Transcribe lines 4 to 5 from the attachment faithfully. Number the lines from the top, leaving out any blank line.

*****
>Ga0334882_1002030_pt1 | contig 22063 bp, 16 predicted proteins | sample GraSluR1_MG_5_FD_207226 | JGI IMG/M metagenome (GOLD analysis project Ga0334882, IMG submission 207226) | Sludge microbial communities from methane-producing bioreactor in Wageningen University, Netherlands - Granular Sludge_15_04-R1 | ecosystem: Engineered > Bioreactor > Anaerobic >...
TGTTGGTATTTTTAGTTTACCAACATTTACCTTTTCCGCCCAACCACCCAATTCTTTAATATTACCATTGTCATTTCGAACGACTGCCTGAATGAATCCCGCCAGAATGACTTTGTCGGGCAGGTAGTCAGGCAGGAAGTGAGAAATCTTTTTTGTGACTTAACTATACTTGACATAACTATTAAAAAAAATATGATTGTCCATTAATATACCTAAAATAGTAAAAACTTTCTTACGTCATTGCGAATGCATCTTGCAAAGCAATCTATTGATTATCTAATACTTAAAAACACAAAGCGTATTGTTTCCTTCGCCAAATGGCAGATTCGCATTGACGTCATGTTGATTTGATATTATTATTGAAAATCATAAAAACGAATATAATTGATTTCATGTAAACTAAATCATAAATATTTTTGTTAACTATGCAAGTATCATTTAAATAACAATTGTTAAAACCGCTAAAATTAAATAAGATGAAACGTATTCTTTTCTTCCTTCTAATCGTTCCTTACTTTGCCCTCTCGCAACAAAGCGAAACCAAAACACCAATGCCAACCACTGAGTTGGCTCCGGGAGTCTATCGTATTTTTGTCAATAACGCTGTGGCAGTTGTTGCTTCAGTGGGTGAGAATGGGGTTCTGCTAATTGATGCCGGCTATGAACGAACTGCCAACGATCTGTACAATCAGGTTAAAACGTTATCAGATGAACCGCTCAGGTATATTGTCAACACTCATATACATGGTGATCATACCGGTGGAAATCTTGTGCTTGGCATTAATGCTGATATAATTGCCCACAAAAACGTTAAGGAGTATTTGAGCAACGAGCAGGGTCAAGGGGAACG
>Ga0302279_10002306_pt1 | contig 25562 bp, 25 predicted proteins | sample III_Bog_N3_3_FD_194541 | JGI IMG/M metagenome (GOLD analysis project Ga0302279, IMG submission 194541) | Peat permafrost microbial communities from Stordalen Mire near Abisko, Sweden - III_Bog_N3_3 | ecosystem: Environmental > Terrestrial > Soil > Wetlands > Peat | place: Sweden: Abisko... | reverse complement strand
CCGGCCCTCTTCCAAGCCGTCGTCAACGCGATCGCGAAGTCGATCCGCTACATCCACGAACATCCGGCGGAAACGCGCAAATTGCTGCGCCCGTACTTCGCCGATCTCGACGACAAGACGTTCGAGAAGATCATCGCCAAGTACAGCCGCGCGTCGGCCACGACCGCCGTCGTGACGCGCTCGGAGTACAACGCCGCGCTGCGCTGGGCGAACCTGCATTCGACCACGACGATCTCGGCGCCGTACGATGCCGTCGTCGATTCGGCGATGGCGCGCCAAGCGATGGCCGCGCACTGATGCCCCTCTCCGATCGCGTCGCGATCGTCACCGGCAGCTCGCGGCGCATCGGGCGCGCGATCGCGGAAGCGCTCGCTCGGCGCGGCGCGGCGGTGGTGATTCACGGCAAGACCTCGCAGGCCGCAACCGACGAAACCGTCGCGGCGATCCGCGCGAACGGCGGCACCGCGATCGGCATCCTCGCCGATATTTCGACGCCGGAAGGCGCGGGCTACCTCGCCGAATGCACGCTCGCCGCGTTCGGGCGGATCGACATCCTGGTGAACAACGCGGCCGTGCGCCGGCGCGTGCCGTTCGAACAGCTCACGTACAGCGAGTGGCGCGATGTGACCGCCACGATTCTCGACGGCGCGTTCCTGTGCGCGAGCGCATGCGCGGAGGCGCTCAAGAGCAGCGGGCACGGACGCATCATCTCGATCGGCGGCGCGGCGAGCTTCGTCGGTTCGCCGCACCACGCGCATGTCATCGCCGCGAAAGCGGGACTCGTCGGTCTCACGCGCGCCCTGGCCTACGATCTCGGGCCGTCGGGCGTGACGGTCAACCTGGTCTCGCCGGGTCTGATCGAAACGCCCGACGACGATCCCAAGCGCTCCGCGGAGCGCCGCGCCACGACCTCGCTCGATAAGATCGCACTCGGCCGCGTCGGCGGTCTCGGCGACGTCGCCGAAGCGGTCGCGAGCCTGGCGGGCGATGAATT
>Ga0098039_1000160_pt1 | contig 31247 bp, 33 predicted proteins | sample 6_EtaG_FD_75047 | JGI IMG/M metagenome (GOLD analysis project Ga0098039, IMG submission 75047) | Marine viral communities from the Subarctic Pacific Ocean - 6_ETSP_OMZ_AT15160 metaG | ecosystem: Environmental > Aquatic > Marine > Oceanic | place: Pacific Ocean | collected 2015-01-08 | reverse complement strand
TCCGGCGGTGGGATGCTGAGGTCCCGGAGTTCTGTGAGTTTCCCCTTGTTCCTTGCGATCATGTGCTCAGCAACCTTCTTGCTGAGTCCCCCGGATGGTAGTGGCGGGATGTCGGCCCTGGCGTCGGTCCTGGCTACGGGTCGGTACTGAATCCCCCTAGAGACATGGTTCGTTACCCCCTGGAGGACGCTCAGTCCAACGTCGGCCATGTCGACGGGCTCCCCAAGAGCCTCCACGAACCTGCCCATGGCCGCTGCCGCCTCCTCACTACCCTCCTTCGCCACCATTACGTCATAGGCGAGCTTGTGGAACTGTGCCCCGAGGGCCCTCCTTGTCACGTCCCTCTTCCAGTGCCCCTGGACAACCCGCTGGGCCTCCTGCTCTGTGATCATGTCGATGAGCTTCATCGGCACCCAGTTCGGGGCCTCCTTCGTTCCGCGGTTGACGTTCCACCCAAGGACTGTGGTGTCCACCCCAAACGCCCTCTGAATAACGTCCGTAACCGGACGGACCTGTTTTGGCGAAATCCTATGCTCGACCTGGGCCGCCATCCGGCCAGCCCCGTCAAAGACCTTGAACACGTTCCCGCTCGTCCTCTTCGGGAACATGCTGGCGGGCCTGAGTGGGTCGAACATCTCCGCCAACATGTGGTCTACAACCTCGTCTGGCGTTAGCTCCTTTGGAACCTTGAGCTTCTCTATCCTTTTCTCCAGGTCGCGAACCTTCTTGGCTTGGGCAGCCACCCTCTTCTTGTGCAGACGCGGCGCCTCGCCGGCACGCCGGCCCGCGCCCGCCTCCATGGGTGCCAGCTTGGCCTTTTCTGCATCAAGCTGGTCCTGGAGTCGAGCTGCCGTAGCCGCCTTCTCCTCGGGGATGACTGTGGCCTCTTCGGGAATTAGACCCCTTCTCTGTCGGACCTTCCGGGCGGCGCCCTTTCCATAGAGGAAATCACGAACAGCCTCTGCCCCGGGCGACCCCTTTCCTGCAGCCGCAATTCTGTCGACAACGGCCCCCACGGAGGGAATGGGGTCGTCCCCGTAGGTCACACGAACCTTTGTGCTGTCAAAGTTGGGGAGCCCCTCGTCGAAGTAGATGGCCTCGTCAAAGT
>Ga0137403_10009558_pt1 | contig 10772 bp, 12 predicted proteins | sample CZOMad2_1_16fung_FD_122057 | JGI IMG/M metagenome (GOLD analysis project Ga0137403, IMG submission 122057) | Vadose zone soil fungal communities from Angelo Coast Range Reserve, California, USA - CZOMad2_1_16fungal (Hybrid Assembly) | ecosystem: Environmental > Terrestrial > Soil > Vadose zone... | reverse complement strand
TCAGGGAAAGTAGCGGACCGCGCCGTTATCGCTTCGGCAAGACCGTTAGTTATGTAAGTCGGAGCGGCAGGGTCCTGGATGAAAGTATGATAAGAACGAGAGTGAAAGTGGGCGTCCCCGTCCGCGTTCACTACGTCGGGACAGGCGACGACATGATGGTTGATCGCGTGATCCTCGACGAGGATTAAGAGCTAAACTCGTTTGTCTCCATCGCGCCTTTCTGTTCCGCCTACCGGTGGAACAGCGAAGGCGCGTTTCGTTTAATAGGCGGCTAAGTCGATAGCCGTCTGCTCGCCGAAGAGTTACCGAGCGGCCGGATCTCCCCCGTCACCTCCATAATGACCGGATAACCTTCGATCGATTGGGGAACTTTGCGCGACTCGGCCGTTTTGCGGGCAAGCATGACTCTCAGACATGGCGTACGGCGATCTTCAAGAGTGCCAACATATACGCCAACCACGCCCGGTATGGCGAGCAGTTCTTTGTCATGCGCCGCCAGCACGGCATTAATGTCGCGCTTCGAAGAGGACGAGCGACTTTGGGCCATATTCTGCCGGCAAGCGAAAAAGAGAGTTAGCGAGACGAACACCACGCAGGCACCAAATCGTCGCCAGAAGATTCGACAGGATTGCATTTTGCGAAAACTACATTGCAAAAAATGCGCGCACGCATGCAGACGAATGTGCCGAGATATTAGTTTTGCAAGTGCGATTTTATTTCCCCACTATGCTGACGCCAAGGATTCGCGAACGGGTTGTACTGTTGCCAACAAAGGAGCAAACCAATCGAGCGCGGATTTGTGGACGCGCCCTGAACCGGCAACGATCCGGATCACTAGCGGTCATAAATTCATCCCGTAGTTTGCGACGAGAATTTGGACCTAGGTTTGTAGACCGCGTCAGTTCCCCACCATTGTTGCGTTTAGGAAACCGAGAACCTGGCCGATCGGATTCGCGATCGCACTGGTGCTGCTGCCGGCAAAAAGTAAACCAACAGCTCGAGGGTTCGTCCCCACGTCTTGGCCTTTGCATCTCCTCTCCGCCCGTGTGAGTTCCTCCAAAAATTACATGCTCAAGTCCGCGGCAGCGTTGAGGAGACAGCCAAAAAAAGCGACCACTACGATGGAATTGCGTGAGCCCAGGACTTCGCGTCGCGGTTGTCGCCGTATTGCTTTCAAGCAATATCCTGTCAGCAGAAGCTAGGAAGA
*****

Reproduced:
CCGGCCCTCTTCCAAGCCGTCGTCAACGCGATCGCGAAGTCGATCCGCTACATCCACGAACATCCGGCGGAAACGCGCAAATTGCTGCGCCCGTACTTCGCCGATCTCGACGACAAGACGTTCGAGAAGATCATCGCCAAGTACAGCCGCGCGTCGGCCACGACCGCCGTCGTGACGCGCTCGGAGTACAACGCCGCGCTGCGCTGGGCGAACCTGCATTCGACCACGACGATCTCGGCGCCGTACGATGCCGTCGTCGATTCGGCGATGGCGCGCCAAGCGATGGCCGCGCACTGATGCCCCTCTCCGATCGCGTCGCGATCGTCACCGGCAGCTCGCGGCGCATCGGGCGCGCGATCGCGGAAGCGCTCGCTCGGCGCGGCGCGGCGGTGGTGATTCACGGCAAGACCTCGCAGGCCGCAACCGACGAAACCGTCGCGGCGATCCGCGCGAACGGCGGCACCGCGATCGGCATCCTCGCCGATATTTCGACGCCGGAAGGCGCGGGCTACCTCGCCGAATGCACGCTCGCCGCGTTCGGGCGGATCGACATCCTGGTGAACAACGCGGCCGTGCGCCGGCGCGTGCCGTTCGAACAGCTCACGTACAGCGAGTGGCGCGATGTGACCGCCACGATTCTCGACGGCGCGTTCCTGTGCGCGAGCGCATGCGCGGAGGCGCTCAAGAGCAGCGGGCACGGACGCATCATCTCGATCGGCGGCGCGGCGAGCTTCGTCGGTTCGCCGCACCACGCGCATGTCATCGCCGCGAAAGCGGGACTCGTCGGTCTCACGCGCGCCCTGGCCTACGATCTCGGGCCGTCGGGCGTGACGGTCAACCTGGTCTCGCCGGGTCTGATCGAAACGCCCGACGACGATCCCAAGCGCTCCGCGGAGCGCCGCGCCACGACCTCGCTCGATAAGATCGCACTCGGCCGCGTCGGCGGTCTCGGCGACGTCGCCGAAGCGGTCGCGAGCCTGGCGGGCGATGAATT
>Ga0098039_1000160_pt1 | contig 31247 bp, 33 predicted proteins | sample 6_EtaG_FD_75047 | JGI IMG/M metagenome (GOLD analysis project Ga0098039, IMG submission 75047) | Marine viral communities from the Subarctic Pacific Ocean - 6_ETSP_OMZ_AT15160 metaG | ecosystem: Environmental > Aquatic > Marine > Oceanic | place: Pacific Ocean | collected 2015-01-08 | reverse complement strand